Monkeypox, a virus first discovered in monkeys in 1958 and that spread to humans in 1970, is now being seen across the globe. Photo by WHO
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WHO Emergency Committee meets again as Monkeypox cases pass 14,000

The World Health Organization (WHO) on Thursday reconvened the Monkeypox Emergency Committee to assess the public health implications of the evolving multi-country outbreak, as global cases passed 14,000, with six countries reporting their first cases last week.

The committee first met last month but decided against declaring it a public health emergency of international concern.

World Health Organization (WHO) chief Tedros Adhanom Ghebreyesus acknowledged his “acute” awareness that any decision regarding the possible determination involves “the consideration of many factors, with the ultimate goal of protecting public health”.


The committee has already helped “delineate the dynamics of this outbreak,” he said in his opening remarks to committee members and advisors.

“As the outbreak develops, it’s important to assess the effectiveness of public health interventions in different settings, to better understand what works, and what doesn’t.”

Monkeypox, a rare viral disease, occurs primarily in tropical rainforest areas of Central and West Africa, though it has been exported to other regions.

This year, more than 14,000 cases have been reported across 71 Member States, from all six WHO regions.

While the trend in some countries has declined, others are increasing. Some, with less access to diagnostics and vaccines, make the outbreak harder to track and stem.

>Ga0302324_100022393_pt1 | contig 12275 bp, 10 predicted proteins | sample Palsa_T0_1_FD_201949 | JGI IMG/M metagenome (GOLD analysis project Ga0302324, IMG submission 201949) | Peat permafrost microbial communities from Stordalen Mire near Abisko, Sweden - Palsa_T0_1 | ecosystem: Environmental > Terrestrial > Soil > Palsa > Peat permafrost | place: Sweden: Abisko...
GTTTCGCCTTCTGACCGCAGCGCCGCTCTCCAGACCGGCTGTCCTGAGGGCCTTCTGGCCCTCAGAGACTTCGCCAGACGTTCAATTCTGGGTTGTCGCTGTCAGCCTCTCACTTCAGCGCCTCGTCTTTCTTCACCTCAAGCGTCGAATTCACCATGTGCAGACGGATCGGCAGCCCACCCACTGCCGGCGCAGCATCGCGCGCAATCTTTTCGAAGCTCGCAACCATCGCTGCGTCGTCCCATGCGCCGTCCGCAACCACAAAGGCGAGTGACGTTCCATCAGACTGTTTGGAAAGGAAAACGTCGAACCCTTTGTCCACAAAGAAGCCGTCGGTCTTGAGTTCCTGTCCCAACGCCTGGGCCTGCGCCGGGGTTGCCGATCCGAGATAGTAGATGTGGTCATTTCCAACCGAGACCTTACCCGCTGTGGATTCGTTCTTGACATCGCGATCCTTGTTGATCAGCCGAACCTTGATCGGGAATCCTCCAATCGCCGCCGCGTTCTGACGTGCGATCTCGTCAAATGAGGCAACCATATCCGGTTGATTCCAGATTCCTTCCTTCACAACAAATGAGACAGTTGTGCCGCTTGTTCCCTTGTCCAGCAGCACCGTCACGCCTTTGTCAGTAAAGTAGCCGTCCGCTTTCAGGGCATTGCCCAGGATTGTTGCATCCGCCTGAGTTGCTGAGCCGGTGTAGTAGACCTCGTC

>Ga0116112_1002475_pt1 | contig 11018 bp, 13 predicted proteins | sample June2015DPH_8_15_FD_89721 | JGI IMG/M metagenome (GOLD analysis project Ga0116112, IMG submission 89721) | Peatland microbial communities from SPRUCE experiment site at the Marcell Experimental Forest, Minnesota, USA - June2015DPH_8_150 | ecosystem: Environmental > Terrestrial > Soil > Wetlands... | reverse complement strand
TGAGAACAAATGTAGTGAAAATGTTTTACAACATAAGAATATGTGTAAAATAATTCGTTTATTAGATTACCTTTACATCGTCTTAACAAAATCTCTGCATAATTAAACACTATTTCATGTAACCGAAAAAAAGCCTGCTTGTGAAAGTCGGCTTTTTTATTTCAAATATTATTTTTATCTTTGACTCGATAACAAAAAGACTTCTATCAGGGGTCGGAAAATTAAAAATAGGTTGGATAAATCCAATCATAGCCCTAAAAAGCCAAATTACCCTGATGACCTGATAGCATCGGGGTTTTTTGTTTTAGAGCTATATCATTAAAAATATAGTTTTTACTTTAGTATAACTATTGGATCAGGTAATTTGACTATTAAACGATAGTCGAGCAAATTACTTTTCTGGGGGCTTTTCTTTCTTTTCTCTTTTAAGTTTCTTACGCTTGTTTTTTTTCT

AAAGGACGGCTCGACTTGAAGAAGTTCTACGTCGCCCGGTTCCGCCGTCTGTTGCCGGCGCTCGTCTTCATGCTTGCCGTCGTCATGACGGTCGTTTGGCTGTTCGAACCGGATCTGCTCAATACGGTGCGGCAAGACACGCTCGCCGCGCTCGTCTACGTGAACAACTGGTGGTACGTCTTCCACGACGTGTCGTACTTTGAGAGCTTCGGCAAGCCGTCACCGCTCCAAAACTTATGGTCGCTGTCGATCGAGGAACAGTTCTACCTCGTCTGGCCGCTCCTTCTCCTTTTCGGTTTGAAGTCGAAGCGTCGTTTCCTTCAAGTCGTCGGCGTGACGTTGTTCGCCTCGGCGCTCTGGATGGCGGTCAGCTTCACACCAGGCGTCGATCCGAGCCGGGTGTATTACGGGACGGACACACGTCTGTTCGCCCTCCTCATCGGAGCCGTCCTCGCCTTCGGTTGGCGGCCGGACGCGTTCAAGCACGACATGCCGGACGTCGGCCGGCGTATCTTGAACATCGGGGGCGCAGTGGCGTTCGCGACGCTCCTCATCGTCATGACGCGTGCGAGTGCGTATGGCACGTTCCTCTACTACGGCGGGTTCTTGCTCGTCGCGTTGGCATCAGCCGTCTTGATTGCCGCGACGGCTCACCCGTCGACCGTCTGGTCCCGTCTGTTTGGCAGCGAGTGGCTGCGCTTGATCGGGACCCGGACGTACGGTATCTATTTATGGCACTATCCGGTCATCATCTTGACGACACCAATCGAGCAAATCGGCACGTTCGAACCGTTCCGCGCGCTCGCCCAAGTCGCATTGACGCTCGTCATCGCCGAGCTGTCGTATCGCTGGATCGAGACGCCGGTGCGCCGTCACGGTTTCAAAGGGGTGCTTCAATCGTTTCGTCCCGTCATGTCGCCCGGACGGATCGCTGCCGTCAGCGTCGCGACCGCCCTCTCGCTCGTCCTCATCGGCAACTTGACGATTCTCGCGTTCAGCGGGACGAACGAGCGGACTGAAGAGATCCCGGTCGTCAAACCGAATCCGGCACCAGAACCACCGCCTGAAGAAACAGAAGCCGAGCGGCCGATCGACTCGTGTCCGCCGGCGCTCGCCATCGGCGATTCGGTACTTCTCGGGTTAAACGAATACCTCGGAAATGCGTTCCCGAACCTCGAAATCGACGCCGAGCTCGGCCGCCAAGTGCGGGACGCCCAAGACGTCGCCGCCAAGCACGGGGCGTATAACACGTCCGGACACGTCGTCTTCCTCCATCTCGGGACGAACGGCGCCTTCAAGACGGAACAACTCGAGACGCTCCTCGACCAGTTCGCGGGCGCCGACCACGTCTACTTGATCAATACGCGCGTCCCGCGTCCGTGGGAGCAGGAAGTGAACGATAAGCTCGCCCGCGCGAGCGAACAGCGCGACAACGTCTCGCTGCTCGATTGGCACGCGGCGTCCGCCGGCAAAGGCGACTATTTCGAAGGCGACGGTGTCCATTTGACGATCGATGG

Tedros revealed that six countries reported their first cases last week and that the vast majority continue to be among men who have sex with men.

“This transmission pattern represents both an opportunity to implement targeted public health interventions, and a challenge because in some countries, the communities affected face life-threatening discrimination,” he said.

He warned of “a very real concern” that men who have sex with men could be “stigmatized or blamed…making the outbreak much harder to track, and to stop.”


One of the most powerful tools against monkeypox is information, the WHO chief affirmed

“The more information people at risk of Monkeypox have, the more they are able to protect themselves,” Tedros said. “Unfortunately, the information shared with WHO by countries in West and Central Africa is still very scant”.

The inability to characterize the epidemiological situation in those regions represents a “substantial challenge” to designing interventions which can control the historically neglected disease.

The UN health agency is working closely with affected communities in all its regions and as the outbreak evolves, has called for increased, “targeted and focused” access to all counter measures for the most affected populations.

Meanwhile, it is validating, procuring and shipping tests to multiple countries and continues to provide support for expanded access to effective diagnostics. 

The committee will discuss the latest evidence and conditions through Thursday, and announce its decision in the coming days.


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